Digital television

WGTV, WXGA-TV, and WVAN-TV were the first GPB stations to begin operating their own digital television signals. The other six stations signed on their digital signals in July 2008. The ERP/HAAT figures listed within the table for those stations are based on those listed in the stations' individual Wikipedia articles, though some of the stations were operating at low power, and only upgraded to full-power when the digital transition occurred.


The digital signals of GPB's TV stations are multiplexed:

GPB multiplex[33]
Channel Res. Aspect Short name Programming
xx.1 1080i 16:9 (call sign) Main GPB programming / PBS
xx.2 480i Create Create
xx.3 Knowled GPB Knowledge
xx.4 Kids PBS Kids

All nine stations carry the same programming from each of the four channels, but channel labels differ somewhat between the stations.

Analog-to-digital conversion

The WACS tower, seen after it was blown down in a tornado in 2007

The GPB Television stations shut down their analog signals on February 17, 2009, as part of the federally mandated transition from analog to digital television (which Congress had moved the previous month to June 12).[34][35][36]

Each stations' post-transition digital allocations are as follows:

GPB has placed most of its stations on VHF due to the lower effective radiated power requirements (20 or 32 kW instead of 1000 kW), which in turn reduces the cost of purchasing the transmitter and using the electrical power for it. For WABW and WCES, this makes them one of the few television stations in the country to operate on low-band VHF channels (2 to 6), which require larger receiving antennas, are prone to tropospheric ducting (weather) and impulse noise, make mobile TV (ATSC-M/H) difficult, and for 5 and 6 are also an obstacle to expanding the FM broadcast band. The high-band VHF channels also have these problems, but not to a major extent.

Cable and satellite availability

GPB Television's various stations are carried on all cable providers in Georgia (the station that is available on a given provider varies on the jurisdiction). Additionally, Savannah's WVAN is carried on cable systems on Hilton Head Island, South Carolina; Columbus' WJSP is carried on cable systems in Phenix City and Auburn, Alabama; and Augusta's WCES is carried on most cable systems in Aiken and Edgefield, South Carolina. WABW is carried on Comcast's system in Tallahassee, Florida.

On satellite, WGTV, WVAN, WCES, WJSP, WNUM, WABW, WNGH, and WXGA are carried on the Atlanta, Savannah, Augusta, Columbus, Macon, Albany, Chattanooga, and Jacksonville DirecTV and Dish Network feeds, respectively.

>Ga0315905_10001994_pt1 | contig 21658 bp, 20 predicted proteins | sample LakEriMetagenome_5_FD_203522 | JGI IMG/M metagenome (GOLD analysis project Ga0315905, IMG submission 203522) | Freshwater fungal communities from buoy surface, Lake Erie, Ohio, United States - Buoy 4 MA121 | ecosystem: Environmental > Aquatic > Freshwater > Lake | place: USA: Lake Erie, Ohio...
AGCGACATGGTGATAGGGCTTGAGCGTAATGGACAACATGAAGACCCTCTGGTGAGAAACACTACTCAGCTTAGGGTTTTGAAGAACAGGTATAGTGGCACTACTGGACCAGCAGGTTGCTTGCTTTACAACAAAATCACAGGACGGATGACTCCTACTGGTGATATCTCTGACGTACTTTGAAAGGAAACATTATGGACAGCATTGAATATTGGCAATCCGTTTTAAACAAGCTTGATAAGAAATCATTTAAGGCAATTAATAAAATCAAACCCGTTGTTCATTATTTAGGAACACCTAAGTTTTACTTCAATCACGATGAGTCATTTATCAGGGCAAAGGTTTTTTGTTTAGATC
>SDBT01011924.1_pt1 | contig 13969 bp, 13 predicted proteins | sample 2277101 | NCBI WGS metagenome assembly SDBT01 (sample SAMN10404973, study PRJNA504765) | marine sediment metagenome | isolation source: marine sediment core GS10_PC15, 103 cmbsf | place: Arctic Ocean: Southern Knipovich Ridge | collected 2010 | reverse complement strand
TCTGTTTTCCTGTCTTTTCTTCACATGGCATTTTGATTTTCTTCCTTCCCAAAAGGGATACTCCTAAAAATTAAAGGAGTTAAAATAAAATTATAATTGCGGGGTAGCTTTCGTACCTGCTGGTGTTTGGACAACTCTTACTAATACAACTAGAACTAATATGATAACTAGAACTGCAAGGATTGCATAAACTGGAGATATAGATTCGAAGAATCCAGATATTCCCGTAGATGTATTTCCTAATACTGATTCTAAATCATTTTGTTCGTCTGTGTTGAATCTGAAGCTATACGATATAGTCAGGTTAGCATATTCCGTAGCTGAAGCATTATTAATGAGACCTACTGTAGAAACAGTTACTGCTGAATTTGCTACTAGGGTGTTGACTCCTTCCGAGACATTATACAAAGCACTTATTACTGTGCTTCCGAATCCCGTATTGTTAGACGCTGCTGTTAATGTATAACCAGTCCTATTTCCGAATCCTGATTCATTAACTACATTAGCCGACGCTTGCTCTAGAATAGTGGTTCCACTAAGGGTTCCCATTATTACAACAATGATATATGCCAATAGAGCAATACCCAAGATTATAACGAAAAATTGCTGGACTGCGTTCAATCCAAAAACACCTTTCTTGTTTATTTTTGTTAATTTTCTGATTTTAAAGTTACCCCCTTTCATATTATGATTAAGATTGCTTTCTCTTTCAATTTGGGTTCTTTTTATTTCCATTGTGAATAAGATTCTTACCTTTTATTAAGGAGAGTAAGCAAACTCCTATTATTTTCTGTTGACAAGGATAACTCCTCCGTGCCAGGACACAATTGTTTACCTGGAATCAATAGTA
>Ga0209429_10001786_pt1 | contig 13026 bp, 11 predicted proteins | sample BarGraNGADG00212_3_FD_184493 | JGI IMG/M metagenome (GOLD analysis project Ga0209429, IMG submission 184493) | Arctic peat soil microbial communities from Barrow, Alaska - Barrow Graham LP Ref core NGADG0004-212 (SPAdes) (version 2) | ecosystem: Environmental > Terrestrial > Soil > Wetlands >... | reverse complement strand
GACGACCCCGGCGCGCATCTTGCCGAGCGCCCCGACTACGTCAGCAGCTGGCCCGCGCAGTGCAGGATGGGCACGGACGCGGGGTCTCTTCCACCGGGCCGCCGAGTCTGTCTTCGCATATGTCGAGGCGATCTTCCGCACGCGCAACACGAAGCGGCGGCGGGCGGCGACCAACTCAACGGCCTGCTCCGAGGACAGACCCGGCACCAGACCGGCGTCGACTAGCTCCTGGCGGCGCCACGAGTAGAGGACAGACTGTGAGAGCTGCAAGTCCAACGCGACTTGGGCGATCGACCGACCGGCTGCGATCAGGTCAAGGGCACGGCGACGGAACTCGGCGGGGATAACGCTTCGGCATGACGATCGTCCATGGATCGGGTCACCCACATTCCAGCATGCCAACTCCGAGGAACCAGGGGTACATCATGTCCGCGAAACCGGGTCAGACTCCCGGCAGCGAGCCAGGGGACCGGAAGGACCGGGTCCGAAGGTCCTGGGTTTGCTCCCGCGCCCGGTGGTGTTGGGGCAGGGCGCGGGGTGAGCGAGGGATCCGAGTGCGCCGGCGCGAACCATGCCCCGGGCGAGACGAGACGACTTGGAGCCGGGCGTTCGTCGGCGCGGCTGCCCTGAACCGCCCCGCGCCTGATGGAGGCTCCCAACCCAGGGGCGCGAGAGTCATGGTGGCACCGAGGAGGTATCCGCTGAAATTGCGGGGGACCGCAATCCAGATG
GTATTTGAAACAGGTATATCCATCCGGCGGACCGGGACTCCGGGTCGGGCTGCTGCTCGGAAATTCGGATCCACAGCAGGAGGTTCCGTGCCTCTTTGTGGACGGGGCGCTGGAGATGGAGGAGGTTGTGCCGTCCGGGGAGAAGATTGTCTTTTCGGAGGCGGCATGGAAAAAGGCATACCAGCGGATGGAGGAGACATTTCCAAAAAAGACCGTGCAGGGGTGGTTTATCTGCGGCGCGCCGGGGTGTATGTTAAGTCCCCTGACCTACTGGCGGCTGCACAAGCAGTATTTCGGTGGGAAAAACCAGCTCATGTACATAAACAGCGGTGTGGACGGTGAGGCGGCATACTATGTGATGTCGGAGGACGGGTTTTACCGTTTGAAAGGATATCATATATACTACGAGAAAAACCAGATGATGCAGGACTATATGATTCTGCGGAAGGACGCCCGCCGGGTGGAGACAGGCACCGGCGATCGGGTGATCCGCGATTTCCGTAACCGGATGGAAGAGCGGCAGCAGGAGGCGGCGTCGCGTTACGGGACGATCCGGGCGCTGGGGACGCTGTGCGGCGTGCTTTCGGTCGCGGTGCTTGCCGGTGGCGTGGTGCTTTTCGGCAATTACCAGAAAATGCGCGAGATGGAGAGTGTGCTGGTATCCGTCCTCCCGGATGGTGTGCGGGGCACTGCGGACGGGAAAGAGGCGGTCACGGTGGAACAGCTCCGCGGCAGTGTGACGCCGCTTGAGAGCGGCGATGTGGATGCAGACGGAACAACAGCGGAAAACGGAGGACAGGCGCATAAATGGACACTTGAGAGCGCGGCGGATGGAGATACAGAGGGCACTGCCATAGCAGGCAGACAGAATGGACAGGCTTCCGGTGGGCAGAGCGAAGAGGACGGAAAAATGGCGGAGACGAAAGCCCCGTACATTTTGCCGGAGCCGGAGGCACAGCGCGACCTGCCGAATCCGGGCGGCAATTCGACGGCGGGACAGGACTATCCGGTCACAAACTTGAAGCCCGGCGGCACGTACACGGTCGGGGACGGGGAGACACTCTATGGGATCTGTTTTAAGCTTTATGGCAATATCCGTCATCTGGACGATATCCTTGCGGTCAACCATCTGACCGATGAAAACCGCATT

Television programs



GPB Radio

GPB Radio broadcasts 24 hours a day on several FM radio stations across the state, except in the Atlanta metropolitan area. The network had previously operated a translator station in Atlanta, W264AE (100.7 FM), which broadcast from a transmission tower located in the city's downtown district. However, it (and WGHR) was forced to go silent when full-power station WWWQ (100.5 FM, now WNNX) moved from Anniston, Alabama (where it operated under the WHMA-FM call letters) into the Atlanta market on an adjacent channel. Despite having almost no presence in metropolitan Atlanta prior to 2014, the network reaches nearly all the rest of Georgia, plus parts of Alabama, Florida, South Carolina and Tennessee. Atlanta-area listeners heard NPR programming on locally licensed stations WABE and WCLK instead.

WRAS-Atlanta controversy

On May 6, 2014, Georgia State University announced an arrangement allowing Georgia Public Broadcasting to program the university's station WRAS ("Album 88") from 5 a.m. to 7 p.m. daily, leaving 7 p.m. to 5 a.m. as the only remaining student airtime.[39] This took effect on June 29.[40] In exchange, GPB promised to provide internships at GPB for GSU students and other media collaborations between the two institutions,[41] with WRAS broadcasting a separate feed from the main statewide network.[42] The announcement immediately prompted intense opposition and denunciations from WRAS listeners, staffers, and GSU alumni,[43] going so far as evoking a protest at GSU's commencement ceremony,[44] a social media campaign with the tag #savewras,[45] and a petition with more than 10,000 signatories on Some of them have made accusations of secrecy and even illegality surrounding the transaction[46] as they protested that the alternative rock format was unique to the Atlanta market (despite the presence of another college station in the area, WREK, licensed to the Georgia Institute of Technology) and that it was being displaced by programming that largely duplicated offerings on WABE.[47] This has led to a public effort to boycott GPB and its underwriters.[48]